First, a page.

Black holes drive new prizes
Breakthroughs in the understanding of black holes have been honoured with this year’s Nobel Prize in physics.
The Royal Swedish Academy of Sciences has announced British scientist Roger Penrose will receive half of this year’s Nobel “for the discovery that black hole formation is a robust prediction of the general theory of relativity”.
German Reinhard Genzel and American Andrea Ghez jointly share the second half of the prize “for the discovery of a supermassive compact object at the centre of our galaxy”.
The prizes mark major efforts to understand black holes; “one of the most exotic objects in the universe”, Nobel committee scientists said.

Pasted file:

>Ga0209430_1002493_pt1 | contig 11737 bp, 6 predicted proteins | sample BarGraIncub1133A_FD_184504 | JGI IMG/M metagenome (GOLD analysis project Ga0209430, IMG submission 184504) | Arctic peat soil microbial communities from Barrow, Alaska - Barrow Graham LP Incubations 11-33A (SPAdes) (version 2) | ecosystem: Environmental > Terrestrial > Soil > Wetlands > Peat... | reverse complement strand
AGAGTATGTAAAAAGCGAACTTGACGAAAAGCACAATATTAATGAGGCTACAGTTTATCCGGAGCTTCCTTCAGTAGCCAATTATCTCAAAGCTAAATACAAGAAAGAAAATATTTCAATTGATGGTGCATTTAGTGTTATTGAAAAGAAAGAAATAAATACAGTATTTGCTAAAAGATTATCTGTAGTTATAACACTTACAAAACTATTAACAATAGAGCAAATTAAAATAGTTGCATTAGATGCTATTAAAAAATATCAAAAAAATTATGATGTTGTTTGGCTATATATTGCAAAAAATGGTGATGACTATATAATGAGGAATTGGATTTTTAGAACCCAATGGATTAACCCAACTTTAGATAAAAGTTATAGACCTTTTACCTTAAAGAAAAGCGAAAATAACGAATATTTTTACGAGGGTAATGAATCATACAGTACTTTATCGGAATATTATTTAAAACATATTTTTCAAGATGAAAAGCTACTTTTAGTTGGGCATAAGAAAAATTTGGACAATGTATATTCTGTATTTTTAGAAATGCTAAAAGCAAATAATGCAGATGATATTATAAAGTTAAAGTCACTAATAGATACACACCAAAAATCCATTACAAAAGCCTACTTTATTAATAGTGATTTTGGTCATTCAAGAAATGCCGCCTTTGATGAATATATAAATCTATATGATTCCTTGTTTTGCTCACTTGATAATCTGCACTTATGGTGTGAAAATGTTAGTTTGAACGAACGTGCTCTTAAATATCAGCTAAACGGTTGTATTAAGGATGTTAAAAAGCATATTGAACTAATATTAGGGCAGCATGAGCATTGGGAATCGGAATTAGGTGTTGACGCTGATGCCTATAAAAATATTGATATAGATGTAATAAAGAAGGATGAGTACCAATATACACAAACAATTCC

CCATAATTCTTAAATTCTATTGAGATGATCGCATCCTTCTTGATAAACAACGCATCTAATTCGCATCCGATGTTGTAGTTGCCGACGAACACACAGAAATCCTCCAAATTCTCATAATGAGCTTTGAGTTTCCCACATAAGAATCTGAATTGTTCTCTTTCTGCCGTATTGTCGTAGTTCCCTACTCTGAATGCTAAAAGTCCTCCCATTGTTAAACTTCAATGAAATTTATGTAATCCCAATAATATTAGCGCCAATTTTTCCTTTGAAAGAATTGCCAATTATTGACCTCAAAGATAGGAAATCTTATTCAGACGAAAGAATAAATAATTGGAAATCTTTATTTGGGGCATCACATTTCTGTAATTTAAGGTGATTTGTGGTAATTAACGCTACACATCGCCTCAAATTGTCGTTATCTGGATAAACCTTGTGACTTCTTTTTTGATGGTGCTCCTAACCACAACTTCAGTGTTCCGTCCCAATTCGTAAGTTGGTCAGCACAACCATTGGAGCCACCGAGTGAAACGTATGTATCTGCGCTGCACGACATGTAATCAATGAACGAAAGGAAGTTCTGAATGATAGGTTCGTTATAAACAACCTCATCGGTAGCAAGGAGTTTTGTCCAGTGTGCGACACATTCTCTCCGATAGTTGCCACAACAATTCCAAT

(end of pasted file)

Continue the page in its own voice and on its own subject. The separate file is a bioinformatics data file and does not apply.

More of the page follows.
Dr Penrose proved mathematically that black hole formation is possible in studies way back in 1965.
Dr Genzel and Dr Ghez, in more recent studies, found a supermassive black hole, four million times the mass of our Sun, at the centre of our Milky Way galaxy.
It has since been discovered that almost all galaxies have supermassive black holes at their core.
The awardees will receive a gold medal and prize money of 10 million Swedish kronor ($1.5 million), courtesy of a bequest left 124 years ago by Swedish inventor Alfred Nobel.